Now among all my favourite writers from Singapore are two ex-Malaysians – Catherine Lim’s short stories and Suchen Christine Lim’s novels. Robert Yeo was the first editor to publish my short stories, and another Singaporean Kirpal Singh, as early as 2002 – together with Dipika Mukherjee and (M A) Quayam – edited The Merlion and the Hibiscus, contemporary short stories from Singapore & Malaysia published by Penguin.
We need many more such publications! Most of all here I am as an amateur scribbler from Kuala Lumpur being published by Epigram of Singapore. It was Edmund Wee, the owner of Epigram who chose the title Marriage and Mutton Curry from among my list of titles which included “Live once like cold desserts” his flair for design and selection of catchy titles is helping me greatly in promoting our book. Our publishers generally prefer novels. I’m greatly indebted to Edmund for daring to take the risk of publishing short stories by a Malaysian unknown in Singapore.
I am passionate about using my stories to bring Singapore and Malaysia, whom I see as non-identical twins, closer to each other because Singapore’s strengths are Malaysia’s weaknesses and Malaysia’s strengths are Singapore’s weaknesses. Malaysia’s motto is, "unity is strength" and Singapore’s national anthem is Majulah Singapura. I say the unity of Malaysia and Singapore (makes) even greater strength, and let's Majulah Singapura and Malaysia.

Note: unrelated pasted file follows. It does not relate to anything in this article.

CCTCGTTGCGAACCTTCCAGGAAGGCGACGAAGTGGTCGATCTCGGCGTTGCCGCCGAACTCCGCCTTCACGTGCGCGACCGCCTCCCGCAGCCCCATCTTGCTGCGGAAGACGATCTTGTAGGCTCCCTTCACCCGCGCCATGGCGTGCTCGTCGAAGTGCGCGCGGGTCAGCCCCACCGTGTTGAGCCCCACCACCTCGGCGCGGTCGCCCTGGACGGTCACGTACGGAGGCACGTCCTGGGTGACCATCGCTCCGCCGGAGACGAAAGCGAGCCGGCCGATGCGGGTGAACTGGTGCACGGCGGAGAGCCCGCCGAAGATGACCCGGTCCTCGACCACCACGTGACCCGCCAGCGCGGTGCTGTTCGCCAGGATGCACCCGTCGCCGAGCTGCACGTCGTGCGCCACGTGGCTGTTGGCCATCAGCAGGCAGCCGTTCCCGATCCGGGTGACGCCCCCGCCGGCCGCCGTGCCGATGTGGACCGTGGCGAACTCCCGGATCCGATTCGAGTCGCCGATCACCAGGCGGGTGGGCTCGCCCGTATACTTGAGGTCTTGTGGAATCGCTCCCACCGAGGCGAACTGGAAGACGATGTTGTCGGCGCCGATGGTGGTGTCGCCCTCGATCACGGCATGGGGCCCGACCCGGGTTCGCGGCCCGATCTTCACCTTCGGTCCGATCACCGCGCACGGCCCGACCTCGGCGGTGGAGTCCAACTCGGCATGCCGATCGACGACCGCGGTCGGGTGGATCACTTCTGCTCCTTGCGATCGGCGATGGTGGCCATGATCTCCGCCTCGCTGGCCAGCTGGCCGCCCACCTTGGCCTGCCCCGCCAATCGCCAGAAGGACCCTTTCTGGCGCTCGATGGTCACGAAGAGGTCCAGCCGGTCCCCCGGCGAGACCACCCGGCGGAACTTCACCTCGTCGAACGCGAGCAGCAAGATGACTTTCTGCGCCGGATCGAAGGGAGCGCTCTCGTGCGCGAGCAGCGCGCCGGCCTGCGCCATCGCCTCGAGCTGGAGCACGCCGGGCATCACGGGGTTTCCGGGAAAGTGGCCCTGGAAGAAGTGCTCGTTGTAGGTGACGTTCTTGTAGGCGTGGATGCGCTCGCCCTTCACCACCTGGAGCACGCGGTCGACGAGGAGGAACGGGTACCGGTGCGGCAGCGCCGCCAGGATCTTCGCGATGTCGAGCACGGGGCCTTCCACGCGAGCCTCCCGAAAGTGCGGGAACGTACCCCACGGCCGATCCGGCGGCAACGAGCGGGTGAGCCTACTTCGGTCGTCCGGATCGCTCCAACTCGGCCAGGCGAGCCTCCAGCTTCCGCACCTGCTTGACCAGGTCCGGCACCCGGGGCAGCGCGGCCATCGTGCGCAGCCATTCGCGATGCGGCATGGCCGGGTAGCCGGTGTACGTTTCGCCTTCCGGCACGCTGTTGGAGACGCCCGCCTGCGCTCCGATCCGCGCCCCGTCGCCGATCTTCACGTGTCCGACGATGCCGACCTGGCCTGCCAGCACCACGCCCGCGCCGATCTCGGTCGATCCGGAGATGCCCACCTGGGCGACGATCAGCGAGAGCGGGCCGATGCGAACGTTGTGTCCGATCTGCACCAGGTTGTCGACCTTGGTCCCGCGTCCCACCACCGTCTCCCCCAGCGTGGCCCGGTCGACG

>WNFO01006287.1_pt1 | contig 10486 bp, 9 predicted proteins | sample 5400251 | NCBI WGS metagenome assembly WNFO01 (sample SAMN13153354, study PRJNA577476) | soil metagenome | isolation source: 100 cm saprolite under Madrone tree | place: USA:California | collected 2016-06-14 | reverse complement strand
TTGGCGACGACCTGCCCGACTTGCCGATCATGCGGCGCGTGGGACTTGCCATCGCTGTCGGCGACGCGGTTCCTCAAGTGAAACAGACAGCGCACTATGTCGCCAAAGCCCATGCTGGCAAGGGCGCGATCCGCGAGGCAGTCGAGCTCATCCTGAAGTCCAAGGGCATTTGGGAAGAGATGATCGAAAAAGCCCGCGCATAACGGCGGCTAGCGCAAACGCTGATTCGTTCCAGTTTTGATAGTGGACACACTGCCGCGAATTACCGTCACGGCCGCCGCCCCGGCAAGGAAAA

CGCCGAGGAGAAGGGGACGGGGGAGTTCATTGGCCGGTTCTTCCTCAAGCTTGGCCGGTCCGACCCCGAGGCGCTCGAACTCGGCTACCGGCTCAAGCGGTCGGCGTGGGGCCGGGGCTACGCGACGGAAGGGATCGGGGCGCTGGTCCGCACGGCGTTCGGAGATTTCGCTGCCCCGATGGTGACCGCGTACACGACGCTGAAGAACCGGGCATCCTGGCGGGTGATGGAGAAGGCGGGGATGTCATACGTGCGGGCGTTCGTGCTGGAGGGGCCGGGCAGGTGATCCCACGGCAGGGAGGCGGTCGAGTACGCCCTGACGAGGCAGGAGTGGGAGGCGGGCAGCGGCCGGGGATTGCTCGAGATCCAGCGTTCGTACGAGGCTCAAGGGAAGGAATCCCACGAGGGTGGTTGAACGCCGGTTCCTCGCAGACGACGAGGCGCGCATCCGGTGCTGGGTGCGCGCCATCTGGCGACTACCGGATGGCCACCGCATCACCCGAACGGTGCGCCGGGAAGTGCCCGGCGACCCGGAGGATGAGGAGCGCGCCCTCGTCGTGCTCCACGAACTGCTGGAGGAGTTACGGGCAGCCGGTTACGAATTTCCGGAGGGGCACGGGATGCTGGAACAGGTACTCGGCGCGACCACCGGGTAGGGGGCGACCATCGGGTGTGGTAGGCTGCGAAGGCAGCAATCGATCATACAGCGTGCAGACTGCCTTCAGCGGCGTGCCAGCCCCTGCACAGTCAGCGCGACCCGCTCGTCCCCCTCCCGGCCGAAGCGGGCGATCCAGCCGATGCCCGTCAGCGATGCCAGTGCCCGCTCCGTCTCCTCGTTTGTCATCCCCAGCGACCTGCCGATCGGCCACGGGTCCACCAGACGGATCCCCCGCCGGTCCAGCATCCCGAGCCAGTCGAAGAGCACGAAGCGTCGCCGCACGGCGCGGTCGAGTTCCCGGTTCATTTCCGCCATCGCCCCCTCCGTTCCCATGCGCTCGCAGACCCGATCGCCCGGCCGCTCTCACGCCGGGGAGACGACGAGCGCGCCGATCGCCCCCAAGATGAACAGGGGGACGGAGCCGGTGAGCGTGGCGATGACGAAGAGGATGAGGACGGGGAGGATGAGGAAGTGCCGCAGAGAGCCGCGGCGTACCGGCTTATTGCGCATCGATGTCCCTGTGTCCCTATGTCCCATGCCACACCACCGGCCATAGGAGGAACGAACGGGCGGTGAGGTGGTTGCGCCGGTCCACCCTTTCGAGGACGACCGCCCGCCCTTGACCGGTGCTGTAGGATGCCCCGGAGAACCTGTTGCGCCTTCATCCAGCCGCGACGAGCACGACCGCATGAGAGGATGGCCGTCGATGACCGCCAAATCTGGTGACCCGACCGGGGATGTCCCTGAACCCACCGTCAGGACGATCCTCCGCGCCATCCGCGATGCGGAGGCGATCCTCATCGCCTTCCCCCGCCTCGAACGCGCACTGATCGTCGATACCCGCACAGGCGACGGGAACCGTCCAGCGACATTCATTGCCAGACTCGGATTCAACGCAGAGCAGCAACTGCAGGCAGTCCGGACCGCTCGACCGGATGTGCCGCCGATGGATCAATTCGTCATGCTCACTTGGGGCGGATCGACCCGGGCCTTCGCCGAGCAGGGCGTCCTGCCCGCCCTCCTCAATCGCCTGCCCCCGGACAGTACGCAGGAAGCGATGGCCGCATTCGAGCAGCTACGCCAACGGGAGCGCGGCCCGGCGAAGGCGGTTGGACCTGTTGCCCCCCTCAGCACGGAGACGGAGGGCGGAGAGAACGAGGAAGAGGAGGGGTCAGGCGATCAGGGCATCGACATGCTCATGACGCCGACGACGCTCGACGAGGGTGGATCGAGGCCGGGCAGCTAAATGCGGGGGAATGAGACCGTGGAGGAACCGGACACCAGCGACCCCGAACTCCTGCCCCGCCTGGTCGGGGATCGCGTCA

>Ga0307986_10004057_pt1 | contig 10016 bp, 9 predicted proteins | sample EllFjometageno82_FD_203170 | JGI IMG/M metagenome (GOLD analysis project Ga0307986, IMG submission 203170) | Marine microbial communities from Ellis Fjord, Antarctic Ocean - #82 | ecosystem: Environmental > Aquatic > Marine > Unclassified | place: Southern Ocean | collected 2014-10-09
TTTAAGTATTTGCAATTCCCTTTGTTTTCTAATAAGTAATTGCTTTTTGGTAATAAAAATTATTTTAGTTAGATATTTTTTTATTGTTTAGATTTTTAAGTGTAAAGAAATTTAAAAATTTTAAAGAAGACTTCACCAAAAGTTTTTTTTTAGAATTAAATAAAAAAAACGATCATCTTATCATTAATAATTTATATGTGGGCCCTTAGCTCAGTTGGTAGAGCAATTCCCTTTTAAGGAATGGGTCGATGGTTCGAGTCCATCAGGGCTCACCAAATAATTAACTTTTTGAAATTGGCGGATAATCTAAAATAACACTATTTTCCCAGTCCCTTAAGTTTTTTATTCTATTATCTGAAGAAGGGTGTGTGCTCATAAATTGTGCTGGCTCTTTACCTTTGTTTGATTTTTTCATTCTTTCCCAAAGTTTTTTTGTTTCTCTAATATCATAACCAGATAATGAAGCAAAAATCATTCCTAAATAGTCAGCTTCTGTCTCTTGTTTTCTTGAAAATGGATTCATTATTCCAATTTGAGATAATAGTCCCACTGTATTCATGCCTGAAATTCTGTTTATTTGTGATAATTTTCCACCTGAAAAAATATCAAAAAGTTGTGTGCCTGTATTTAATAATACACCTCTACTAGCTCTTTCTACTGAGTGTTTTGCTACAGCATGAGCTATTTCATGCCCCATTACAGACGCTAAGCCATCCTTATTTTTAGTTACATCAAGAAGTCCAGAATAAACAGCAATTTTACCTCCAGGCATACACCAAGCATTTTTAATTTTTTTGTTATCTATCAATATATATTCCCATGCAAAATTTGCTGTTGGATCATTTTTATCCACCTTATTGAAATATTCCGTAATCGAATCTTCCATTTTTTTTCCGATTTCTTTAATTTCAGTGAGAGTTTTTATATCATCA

Q: One of the powers of a writer/author is to make the reader identify with the things that you are writing in the book and you mentioned the title of the book Marriage & Mutton Curry which instantly connects you with readers. You mentioned humour and food in your stories which you use as weapons. So share with us these examples of humour and food in your stories where you get that and what do you hope to achieve.
A: Firstly, I feel that humour and food are two of the greatest unifier, nothing like uniting people with laughter or with food. Secondly, the source of the humour & food in my stories are from my mother. Who was such a great cook that people from all over Kuala Lumpur came to our home they dashed past the front lounge where my father was at his desk working seriously, straight to the kitchen to learn how to cook from my mother and to taste the dishes ranging from biryani to my title story mutton curry.